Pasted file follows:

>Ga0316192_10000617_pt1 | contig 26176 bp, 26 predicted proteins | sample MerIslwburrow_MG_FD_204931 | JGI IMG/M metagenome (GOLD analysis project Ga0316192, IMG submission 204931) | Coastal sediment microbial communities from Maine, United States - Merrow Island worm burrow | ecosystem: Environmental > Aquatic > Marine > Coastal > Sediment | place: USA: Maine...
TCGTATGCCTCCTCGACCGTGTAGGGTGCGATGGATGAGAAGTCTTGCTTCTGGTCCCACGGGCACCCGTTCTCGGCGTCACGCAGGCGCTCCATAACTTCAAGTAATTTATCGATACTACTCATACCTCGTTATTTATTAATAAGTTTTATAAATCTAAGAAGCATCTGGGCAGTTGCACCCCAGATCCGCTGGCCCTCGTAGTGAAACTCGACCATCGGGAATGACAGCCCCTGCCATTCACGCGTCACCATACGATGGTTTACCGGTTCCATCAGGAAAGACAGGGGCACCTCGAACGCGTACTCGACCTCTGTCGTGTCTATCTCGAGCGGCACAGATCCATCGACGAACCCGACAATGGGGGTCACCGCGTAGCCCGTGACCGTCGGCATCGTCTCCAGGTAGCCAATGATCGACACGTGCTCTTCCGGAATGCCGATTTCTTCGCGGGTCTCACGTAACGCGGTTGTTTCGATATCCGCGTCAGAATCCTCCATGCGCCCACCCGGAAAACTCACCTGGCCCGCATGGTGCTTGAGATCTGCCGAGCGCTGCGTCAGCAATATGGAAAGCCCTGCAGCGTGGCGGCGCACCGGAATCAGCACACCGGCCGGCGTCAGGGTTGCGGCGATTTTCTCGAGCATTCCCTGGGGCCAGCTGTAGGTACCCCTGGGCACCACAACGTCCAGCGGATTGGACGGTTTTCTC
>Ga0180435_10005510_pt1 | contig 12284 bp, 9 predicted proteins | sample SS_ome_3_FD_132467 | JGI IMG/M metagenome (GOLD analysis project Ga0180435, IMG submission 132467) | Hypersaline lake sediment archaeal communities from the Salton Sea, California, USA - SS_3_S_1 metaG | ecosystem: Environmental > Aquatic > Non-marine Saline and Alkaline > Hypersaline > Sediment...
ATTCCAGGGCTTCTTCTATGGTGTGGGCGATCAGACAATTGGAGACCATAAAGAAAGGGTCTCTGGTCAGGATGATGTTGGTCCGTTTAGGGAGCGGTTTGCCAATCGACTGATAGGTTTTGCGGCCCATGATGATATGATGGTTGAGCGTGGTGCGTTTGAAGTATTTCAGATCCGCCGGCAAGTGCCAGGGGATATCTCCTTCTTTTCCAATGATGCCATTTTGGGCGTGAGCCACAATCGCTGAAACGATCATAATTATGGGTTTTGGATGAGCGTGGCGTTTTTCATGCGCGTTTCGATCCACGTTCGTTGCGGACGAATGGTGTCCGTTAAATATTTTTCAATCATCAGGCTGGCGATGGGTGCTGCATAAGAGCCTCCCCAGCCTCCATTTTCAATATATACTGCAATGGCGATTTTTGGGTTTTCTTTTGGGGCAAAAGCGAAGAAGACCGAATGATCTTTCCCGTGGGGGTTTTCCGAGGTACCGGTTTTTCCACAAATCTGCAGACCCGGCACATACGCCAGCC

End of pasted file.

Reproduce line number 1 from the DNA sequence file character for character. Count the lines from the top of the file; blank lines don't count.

>Ga0316192_10000617_pt1 | contig 26176 bp, 26 predicted proteins | sample MerIslwburrow_MG_FD_204931 | JGI IMG/M metagenome (GOLD analysis project Ga0316192, IMG submission 204931) | Coastal sediment microbial communities from Maine, United States - Merrow Island worm burrow | ecosystem: Environmental > Aquatic > Marine > Coastal > Sediment | place: USA: Maine...